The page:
Phil went to London for work last week. He promised Fia he’d get her a present. All week Fia and I debated what he was going to get her. She kept coming back to, “A blue tutu for Emmett.” I’d say, “And one for Fia?” “Yes, but mostly for Emmett.”

Well, Da (her word for Dada–in line with the whole British thing) heard her loud and clear.

I will add that right before he got home, she added, “I also want a cat, a dog, and a cookie.”

 

 Sorry it’s so blurry. But they are constantly on the go!

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(My) Milestone Monday: Becoming Sober in the World of Technology

Monday, June 25th, 2012

“Hello. My name is Jill and I am a Blackberry addict.”

Actually, I don’t think I’m as bad as some (we love to justify our bad behavior, don’t we?), but I did decide last week to unplug for a bit. I wrote about my plan (Is My Tech Addiction Making Me a Bad Mom?) and today is the follow-up.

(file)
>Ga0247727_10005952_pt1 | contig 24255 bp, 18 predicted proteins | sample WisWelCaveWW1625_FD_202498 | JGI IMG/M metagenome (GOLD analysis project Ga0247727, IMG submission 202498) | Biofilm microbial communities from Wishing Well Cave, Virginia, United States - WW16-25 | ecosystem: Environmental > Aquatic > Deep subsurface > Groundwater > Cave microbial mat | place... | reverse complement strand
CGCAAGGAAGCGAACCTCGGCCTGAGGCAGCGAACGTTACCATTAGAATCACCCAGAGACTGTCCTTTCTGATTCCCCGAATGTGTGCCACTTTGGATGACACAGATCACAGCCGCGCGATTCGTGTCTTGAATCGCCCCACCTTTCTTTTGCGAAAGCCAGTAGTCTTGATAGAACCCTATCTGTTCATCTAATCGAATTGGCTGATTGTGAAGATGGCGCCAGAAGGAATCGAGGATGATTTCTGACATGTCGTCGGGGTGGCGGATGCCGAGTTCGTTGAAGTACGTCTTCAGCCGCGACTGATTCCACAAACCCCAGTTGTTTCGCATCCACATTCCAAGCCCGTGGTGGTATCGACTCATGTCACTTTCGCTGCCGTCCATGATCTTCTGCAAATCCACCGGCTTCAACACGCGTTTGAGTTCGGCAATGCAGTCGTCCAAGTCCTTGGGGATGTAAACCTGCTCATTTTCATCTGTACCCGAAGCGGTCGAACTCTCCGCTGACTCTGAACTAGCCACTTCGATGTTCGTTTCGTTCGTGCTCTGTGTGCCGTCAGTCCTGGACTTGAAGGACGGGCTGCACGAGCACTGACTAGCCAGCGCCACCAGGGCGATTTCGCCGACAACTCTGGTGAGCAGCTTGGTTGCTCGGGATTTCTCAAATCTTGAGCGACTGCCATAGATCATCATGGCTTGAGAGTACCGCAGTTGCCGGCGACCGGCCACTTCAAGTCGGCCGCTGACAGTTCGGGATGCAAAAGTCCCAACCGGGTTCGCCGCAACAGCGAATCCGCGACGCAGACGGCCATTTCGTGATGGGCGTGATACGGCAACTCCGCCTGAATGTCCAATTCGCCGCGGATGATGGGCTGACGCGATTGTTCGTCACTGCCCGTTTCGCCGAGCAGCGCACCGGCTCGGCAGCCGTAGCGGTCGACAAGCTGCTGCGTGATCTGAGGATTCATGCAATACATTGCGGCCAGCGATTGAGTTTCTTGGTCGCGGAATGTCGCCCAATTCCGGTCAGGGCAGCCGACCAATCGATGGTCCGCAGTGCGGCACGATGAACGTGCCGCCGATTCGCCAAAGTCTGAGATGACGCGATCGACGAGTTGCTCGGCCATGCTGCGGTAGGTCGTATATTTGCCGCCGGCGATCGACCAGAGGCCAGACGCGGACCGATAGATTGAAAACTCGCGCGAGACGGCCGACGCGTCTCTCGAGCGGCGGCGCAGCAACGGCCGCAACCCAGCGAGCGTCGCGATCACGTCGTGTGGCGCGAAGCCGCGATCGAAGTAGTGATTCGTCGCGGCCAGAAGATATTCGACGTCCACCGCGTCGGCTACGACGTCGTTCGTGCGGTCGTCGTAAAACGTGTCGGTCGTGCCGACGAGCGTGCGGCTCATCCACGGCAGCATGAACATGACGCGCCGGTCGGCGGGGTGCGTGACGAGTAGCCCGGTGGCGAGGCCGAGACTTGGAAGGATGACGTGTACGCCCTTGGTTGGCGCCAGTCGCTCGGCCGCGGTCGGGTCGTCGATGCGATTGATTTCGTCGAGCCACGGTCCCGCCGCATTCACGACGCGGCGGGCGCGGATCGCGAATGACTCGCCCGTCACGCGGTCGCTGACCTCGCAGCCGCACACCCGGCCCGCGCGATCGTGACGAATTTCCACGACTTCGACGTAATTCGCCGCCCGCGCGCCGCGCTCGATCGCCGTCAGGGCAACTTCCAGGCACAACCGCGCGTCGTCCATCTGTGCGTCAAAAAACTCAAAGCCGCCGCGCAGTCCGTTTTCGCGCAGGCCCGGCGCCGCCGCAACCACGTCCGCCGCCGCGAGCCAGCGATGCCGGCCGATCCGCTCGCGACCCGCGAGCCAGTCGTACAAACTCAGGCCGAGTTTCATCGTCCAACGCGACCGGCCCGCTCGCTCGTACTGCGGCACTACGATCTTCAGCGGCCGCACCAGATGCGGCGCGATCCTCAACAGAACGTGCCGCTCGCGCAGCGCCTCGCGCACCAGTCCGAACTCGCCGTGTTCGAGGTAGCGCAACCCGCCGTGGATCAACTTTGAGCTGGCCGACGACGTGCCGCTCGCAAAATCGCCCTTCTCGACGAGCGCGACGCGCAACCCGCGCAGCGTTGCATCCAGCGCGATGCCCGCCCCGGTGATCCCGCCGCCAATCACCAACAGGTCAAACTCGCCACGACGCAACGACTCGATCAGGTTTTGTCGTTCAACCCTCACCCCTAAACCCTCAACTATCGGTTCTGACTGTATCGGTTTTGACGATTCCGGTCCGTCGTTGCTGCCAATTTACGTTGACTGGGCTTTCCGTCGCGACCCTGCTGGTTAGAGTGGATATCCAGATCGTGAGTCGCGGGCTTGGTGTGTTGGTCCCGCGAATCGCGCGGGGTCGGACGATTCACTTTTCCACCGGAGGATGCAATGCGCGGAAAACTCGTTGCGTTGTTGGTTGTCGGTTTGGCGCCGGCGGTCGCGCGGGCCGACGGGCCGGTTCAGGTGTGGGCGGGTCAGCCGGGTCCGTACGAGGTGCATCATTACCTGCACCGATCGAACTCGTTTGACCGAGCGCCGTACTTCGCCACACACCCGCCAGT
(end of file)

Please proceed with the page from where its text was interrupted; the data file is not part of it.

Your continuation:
In putting the brakes on my computer and blackberry, here’s what didn’t happen:

  • The world didn’t fall apart.
  • I didn’t lose out on any jobs.
  • I didn’t lose any friends.
  • I didn’t miss any important calls.
  • I didn’t miss any deadlines.
  • I didn’t have crazy mood swings (because I wasn’t checking email and text constantly).

Here’s what did happen:

  • I felt focused and present with my babies.
  • I felt focused and present with my husband.
  • I felt focused and present with my writing.
  • I felt focused and present with my life.
  • In short: I felt happier. Because I was.

I can see how the addiction creeps up though. I found that after the first couple days of being really disciplined, I’d start to regress. I’d go into the mindset of: “I’ll just check my phone really quick. Just this one time.” It is such a habit I had to be incredibly self-aware and disciplined. I knew that if I just “started to check a few times here and there,” I would be back into full-blown crazy. It’s like a recovering alcoholic just having a “few sips.” It doesn’t work.